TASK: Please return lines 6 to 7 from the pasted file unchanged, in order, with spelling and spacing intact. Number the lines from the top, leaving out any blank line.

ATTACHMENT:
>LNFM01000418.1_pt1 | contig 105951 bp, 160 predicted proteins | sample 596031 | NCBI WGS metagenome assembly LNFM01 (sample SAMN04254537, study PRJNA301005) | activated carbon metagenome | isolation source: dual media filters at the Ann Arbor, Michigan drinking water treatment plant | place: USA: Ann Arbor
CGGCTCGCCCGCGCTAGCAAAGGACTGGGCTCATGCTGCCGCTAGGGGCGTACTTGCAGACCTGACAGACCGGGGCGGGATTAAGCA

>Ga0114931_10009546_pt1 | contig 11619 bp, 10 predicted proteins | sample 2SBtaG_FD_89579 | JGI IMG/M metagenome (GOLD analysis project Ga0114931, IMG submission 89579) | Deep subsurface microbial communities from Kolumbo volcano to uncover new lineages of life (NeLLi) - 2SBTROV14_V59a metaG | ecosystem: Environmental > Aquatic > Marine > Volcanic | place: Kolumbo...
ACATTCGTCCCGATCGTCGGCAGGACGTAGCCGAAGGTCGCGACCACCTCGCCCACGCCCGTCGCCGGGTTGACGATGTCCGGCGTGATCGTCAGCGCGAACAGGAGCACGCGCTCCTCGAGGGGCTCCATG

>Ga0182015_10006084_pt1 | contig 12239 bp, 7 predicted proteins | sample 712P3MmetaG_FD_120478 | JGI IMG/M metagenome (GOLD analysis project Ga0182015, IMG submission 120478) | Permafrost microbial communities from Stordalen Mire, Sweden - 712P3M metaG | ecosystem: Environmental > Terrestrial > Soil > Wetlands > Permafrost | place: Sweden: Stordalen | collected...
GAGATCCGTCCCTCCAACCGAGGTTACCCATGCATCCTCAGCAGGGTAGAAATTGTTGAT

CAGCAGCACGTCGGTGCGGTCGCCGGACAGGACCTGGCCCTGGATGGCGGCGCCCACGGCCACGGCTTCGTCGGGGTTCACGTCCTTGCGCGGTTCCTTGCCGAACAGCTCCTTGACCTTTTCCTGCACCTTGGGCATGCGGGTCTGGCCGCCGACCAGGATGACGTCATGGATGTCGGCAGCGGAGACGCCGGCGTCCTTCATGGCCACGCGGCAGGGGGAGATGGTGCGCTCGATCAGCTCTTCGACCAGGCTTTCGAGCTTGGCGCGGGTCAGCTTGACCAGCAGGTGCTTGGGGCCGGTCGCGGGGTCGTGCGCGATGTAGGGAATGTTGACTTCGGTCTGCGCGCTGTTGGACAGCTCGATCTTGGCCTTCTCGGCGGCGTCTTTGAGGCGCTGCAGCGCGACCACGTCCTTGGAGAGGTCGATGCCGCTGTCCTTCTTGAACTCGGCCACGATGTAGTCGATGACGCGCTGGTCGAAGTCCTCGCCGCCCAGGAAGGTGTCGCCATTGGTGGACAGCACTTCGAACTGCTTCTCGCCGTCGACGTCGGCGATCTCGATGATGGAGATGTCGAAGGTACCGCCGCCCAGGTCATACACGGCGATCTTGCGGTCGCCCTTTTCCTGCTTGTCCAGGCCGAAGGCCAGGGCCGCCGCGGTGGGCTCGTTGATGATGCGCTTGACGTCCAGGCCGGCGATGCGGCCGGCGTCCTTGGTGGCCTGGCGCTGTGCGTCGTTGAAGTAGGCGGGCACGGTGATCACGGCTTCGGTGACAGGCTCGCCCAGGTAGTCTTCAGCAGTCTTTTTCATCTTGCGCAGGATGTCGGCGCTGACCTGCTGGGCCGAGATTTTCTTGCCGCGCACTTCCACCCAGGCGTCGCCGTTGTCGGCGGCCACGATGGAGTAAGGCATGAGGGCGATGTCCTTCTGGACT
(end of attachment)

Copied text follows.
GAGATCCGTCCCTCCAACCGAGGTTACCCATGCATCCTCAGCAGGGTAGAAATTGTTGAT

CAGCAGCACGTCGGTGCGGTCGCCGGACAGGACCTGGCCCTGGATGGCGGCGCCCACGGCCACGGCTTCGTCGGGGTTCACGTCCTTGCGCGGTTCCTTGCCGAACAGCTCCTTGACCTTTTCCTGCACCTTGGGCATGCGGGTCTGGCCGCCGACCAGGATGACGTCATGGATGTCGGCAGCGGAGACGCCGGCGTCCTTCATGGCCACGCGGCAGGGGGAGATGGTGCGCTCGATCAGCTCTTCGACCAGGCTTTCGAGCTTGGCGCGGGTCAGCTTGACCAGCAGGTGCTTGGGGCCGGTCGCGGGGTCGTGCGCGATGTAGGGAATGTTGACTTCGGTCTGCGCGCTGTTGGACAGCTCGATCTTGGCCTTCTCGGCGGCGTCTTTGAGGCGCTGCAGCGCGACCACGTCCTTGGAGAGGTCGATGCCGCTGTCCTTCTTGAACTCGGCCACGATGTAGTCGATGACGCGCTGGTCGAAGTCCTCGCCGCCCAGGAAGGTGTCGCCATTGGTGGACAGCACTTCGAACTGCTTCTCGCCGTCGACGTCGGCGATCTCGATGATGGAGATGTCGAAGGTACCGCCGCCCAGGTCATACACGGCGATCTTGCGGTCGCCCTTTTCCTGCTTGTCCAGGCCGAAGGCCAGGGCCGCCGCGGTGGGCTCGTTGATGATGCGCTTGACGTCCAGGCCGGCGATGCGGCCGGCGTCCTTGGTGGCCTGGCGCTGTGCGTCGTTGAAGTAGGCGGGCACGGTGATCACGGCTTCGGTGACAGGCTCGCCCAGGTAGTCTTCAGCAGTCTTTTTCATCTTGCGCAGGATGTCGGCGCTGACCTGCTGGGCCGAGATTTTCTTGCCGCGCACTTCCACCCAGGCGTCGCCGTTGTCGGCGGCCACGATGGAGTAAGGCATGAGGGCGATGTCCTTCTGGACT